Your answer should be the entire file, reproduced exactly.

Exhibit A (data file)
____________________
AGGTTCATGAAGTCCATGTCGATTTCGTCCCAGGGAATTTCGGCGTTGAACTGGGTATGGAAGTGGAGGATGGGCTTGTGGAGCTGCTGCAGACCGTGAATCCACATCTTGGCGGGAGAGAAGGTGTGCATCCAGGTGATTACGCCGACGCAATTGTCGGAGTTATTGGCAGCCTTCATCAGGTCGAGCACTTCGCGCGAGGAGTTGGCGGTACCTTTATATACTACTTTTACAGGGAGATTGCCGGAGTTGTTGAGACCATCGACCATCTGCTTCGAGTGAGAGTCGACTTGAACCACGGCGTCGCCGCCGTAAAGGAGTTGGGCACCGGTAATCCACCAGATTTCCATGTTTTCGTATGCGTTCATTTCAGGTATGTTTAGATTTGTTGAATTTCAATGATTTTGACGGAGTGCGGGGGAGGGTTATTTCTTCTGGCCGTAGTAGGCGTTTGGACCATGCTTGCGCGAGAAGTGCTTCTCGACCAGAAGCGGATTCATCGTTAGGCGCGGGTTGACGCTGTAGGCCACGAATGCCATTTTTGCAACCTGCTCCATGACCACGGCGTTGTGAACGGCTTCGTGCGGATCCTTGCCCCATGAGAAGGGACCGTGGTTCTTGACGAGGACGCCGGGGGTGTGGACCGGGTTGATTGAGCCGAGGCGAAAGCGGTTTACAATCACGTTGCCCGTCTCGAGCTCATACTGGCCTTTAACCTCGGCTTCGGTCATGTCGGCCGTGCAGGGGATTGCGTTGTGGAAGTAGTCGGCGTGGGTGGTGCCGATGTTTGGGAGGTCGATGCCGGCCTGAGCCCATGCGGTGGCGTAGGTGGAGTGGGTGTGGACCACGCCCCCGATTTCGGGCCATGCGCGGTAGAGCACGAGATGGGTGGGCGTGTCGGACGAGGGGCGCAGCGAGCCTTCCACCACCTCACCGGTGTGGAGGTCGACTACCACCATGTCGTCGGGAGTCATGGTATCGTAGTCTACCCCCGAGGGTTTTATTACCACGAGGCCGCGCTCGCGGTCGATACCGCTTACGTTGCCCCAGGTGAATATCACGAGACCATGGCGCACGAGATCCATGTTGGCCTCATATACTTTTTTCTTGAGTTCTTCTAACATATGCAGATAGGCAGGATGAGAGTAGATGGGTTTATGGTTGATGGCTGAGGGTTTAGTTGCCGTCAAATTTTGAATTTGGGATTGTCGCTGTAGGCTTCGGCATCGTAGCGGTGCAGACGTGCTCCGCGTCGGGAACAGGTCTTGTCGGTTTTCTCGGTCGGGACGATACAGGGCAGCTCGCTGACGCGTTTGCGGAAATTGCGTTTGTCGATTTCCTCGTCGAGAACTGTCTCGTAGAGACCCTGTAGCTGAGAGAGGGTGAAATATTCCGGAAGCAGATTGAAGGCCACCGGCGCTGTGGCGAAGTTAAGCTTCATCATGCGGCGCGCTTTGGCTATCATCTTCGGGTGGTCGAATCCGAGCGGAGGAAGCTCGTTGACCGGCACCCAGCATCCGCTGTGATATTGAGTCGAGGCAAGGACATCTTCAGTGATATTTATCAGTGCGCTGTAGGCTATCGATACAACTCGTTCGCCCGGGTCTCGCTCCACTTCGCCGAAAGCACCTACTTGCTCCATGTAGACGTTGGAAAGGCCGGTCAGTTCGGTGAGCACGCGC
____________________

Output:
AGGTTCATGAAGTCCATGTCGATTTCGTCCCAGGGAATTTCGGCGTTGAACTGGGTATGGAAGTGGAGGATGGGCTTGTGGAGCTGCTGCAGACCGTGAATCCACATCTTGGCGGGAGAGAAGGTGTGCATCCAGGTGATTACGCCGACGCAATTGTCGGAGTTATTGGCAGCCTTCATCAGGTCGAGCACTTCGCGCGAGGAGTTGGCGGTACCTTTATATACTACTTTTACAGGGAGATTGCCGGAGTTGTTGAGACCATCGACCATCTGCTTCGAGTGAGAGTCGACTTGAACCACGGCGTCGCCGCCGTAAAGGAGTTGGGCACCGGTAATCCACCAGATTTCCATGTTTTCGTATGCGTTCATTTCAGGTATGTTTAGATTTGTTGAATTTCAATGATTTTGACGGAGTGCGGGGGAGGGTTATTTCTTCTGGCCGTAGTAGGCGTTTGGACCATGCTTGCGCGAGAAGTGCTTCTCGACCAGAAGCGGATTCATCGTTAGGCGCGGGTTGACGCTGTAGGCCACGAATGCCATTTTTGCAACCTGCTCCATGACCACGGCGTTGTGAACGGCTTCGTGCGGATCCTTGCCCCATGAGAAGGGACCGTGGTTCTTGACGAGGACGCCGGGGGTGTGGACCGGGTTGATTGAGCCGAGGCGAAAGCGGTTTACAATCACGTTGCCCGTCTCGAGCTCATACTGGCCTTTAACCTCGGCTTCGGTCATGTCGGCCGTGCAGGGGATTGCGTTGTGGAAGTAGTCGGCGTGGGTGGTGCCGATGTTTGGGAGGTCGATGCCGGCCTGAGCCCATGCGGTGGCGTAGGTGGAGTGGGTGTGGACCACGCCCCCGATTTCGGGCCATGCGCGGTAGAGCACGAGATGGGTGGGCGTGTCGGACGAGGGGCGCAGCGAGCCTTCCACCACCTCACCGGTGTGGAGGTCGACTACCACCATGTCGTCGGGAGTCATGGTATCGTAGTCTACCCCCGAGGGTTTTATTACCACGAGGCCGCGCTCGCGGTCGATACCGCTTACGTTGCCCCAGGTGAATATCACGAGACCATGGCGCACGAGATCCATGTTGGCCTCATATACTTTTTTCTTGAGTTCTTCTAACATATGCAGATAGGCAGGATGAGAGTAGATGGGTTTATGGTTGATGGCTGAGGGTTTAGTTGCCGTCAAATTTTGAATTTGGGATTGTCGCTGTAGGCTTCGGCATCGTAGCGGTGCAGACGTGCTCCGCGTCGGGAACAGGTCTTGTCGGTTTTCTCGGTCGGGACGATACAGGGCAGCTCGCTGACGCGTTTGCGGAAATTGCGTTTGTCGATTTCCTCGTCGAGAACTGTCTCGTAGAGACCCTGTAGCTGAGAGAGGGTGAAATATTCCGGAAGCAGATTGAAGGCCACCGGCGCTGTGGCGAAGTTAAGCTTCATCATGCGGCGCGCTTTGGCTATCATCTTCGGGTGGTCGAATCCGAGCGGAGGAAGCTCGTTGACCGGCACCCAGCATCCGCTGTGATATTGAGTCGAGGCAAGGACATCTTCAGTGATATTTATCAGTGCGCTGTAGGCTATCGATACAACTCGTTCGCCCGGGTCTCGCTCCACTTCGCCGAAAGCACCTACTTGCTCCATGTAGACGTTGGAAAGGCCGGTCAGTTCGGTGAGCACGCGC